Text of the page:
AG Rural News

The 2017 cover crop survey shows farmers are planting more cover crops. The survey, from the USDA’s Sustainable Agriculture Research and Education (SARE) program and the Conservation Technology Information Center (CTIC), shows that cover crop acreage has been steadily increasing since 2012. Chad Watts, executive director of CTIC says the survey shows that farmers use cover crops to increase yields in corn, soybeans, and wheat. “About a two bushel increase on any given commodity,” he says. Continue reading Survey: cover crop acres on the rise at Brownfield Ag News.
Read more...
A leader with the USDA’s Agricultural Research Service says the 4R nutrient stewardship program adopted in the Western Lake Erie Basin is an important component of improving water quality, but more must be done long-term. Kevin King says the 4Rs -right source, right rate, right time, right place -are the “eating right and exercising of farming,” but farmers must take a holistic approach to nutrient management. “There are other things that we need to be thinking about and we have to understand the interaction of those processes before we’re ever really going to solve the problem.” He tells Brownfield water management is often...
Read more...
A southwestern Indiana farmer says a recent dry spell is causing stress on corn and soybeans. Ben Kron says his fields haven’t received a significant amount of rainfall in over a month. “We’re getting a lot of very, very large cracks in the ground,” he says. “I had a field the other day that I stuck a tape measure in and it was almost 22 inches deep and three to four inches wide. Continue reading Dry spell causes stress on crops at Brownfield Ag News.
Read more...
A Montana resident helping with wildfire relief says between 7500 and 9000 cattle in eastern Montana have been displaced. There have been no major reports of cattle deaths yet. Garfield County public information officer Anne Miller says many ranchers won’t be able to use grazing pastures right away, but they have some relief options. “U.S. Secretary of Interior, Ryan Zinke, had announced that U.S. Fish and Wildlife Service was going to open our Charles M. Continue reading Cattle impacted by wildfires at Brownfield Ag News.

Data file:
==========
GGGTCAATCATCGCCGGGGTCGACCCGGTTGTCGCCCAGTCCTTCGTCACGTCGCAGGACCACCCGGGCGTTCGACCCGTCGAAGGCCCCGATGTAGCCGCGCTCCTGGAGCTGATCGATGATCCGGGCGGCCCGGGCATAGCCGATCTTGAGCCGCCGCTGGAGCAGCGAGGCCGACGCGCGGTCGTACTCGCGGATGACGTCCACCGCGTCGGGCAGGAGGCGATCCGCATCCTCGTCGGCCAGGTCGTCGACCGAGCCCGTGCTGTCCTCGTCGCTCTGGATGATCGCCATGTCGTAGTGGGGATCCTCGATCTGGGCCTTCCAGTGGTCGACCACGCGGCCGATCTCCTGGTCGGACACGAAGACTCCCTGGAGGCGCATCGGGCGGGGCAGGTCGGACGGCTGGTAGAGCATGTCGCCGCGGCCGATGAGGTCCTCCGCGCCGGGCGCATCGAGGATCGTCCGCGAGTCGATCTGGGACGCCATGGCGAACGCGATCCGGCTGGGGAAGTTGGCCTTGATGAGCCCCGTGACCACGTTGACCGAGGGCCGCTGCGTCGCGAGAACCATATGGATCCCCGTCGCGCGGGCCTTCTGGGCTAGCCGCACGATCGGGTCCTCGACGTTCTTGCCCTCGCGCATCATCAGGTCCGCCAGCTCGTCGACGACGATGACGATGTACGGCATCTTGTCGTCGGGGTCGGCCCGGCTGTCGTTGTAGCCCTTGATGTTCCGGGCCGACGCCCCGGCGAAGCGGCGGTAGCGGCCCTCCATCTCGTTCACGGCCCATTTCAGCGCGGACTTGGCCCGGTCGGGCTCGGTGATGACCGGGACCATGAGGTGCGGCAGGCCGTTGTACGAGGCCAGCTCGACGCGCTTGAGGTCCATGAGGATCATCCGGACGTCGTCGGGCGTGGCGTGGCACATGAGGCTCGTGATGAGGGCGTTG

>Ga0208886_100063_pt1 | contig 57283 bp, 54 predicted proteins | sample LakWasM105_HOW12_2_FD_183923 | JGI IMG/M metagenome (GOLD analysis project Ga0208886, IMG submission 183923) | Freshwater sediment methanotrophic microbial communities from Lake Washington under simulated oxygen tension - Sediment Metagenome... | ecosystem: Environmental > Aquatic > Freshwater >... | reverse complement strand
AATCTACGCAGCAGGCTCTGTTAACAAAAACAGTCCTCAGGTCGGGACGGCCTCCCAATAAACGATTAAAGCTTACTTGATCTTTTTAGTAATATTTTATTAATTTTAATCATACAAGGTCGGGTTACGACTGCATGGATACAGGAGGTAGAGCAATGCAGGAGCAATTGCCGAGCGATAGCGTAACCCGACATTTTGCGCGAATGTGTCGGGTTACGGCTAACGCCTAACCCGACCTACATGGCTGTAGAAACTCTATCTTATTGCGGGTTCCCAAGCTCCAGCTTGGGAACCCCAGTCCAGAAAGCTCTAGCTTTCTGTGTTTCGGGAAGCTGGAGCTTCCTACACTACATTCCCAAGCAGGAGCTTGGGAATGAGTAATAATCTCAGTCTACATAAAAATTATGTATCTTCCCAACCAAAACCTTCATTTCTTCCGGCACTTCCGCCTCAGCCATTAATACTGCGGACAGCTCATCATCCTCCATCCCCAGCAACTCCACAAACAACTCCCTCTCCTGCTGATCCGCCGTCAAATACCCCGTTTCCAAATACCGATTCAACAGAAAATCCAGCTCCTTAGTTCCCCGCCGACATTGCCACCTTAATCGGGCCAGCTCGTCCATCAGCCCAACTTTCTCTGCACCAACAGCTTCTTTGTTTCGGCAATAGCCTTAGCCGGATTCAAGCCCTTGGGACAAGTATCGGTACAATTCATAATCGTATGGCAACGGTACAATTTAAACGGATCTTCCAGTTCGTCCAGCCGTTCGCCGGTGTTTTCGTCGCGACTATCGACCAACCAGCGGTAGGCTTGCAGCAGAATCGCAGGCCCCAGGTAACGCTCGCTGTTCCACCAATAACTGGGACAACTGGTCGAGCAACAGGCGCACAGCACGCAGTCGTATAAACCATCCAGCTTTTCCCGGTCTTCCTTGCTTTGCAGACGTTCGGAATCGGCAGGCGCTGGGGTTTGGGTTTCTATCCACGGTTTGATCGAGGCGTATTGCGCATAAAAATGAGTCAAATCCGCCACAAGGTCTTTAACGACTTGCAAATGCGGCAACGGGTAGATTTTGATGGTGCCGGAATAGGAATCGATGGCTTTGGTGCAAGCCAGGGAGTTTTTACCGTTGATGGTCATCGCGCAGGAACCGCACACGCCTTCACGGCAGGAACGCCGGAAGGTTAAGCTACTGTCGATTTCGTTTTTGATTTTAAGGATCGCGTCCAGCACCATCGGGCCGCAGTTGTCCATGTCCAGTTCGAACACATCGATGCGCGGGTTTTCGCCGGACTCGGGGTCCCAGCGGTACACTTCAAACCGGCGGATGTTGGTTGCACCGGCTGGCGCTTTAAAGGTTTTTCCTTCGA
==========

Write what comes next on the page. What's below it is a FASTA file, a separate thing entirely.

Read more...

Ag News

The USDA says the value of certified organic commodities jumped 23% from 2015 to 2016 to $7.554 billion. The number of certified organic farms and total organic acreage also climbed as consumers continued to respond positively to organic branding. The number of farms was 14,217, up 11%, 2,713 of which were in California, followed by Wisconsin at 1,276, and Wisconsin and Michigan were both in the USDA’s top 10 for total sales, at 6th and 8th, respectively. Continue reading Big increase in certified organic sales from 2015 to 2016 at Brownfield Ag News.
Read more...
The Senate Ag Committee’s hearing to consider two of the pending USDA nominations is underway. Steve Censky has been nominated to be the Deputy Secretary of Agriculture. Senate Ag Chairman Pat Roberts says farmers have said crop insurance and trade are two of their biggest concerns. Censky says he’s committed to craft a farm bill that provides an adequate safety net for the nation’s farmers and ranchers.  “My experience in talking to farmers across the country is that crop insurance is really the most important element of their risk management program,” he says.  Continue reading Hearing underway for Censky and McKinney nominations at Brownfield...
Read more...
The U.S. soybean harvest is underway. The USDA says that as of Sunday, 4% of the crop is harvested, compared to the five year average of 5%, with 41% at the leaf dropping stage, also a little bit slower than normal. 59% of U.S. beans are in good to excellent shape, down 1% on the week, typical as a crop heads towards widespread harvest activity. 86% of corn has dented, 34% has reached maturity, and 7% has been harvested, all behind their respective usual paces. Continue reading Early U.S. corn, soybean harvests slower than average at Brownfield Ag News.
Read more...
The European Court of Justice has ruled EU member state governments cannot ban the cultivation of genetically engineered crops without scientific evidence of risk to human health. The decision reverses the “precautionary principle” which has been the EU’s longstanding default argument to support unverified safety concerns about the importation or cultivation of biotech crops. American Soybean Association president and Illinois farmer Ron Moore says this is good news for US agriculture.  Continue reading ASA considers EU court ruling on member state GMO bans a victory at Brownfield Ag News.
Read more...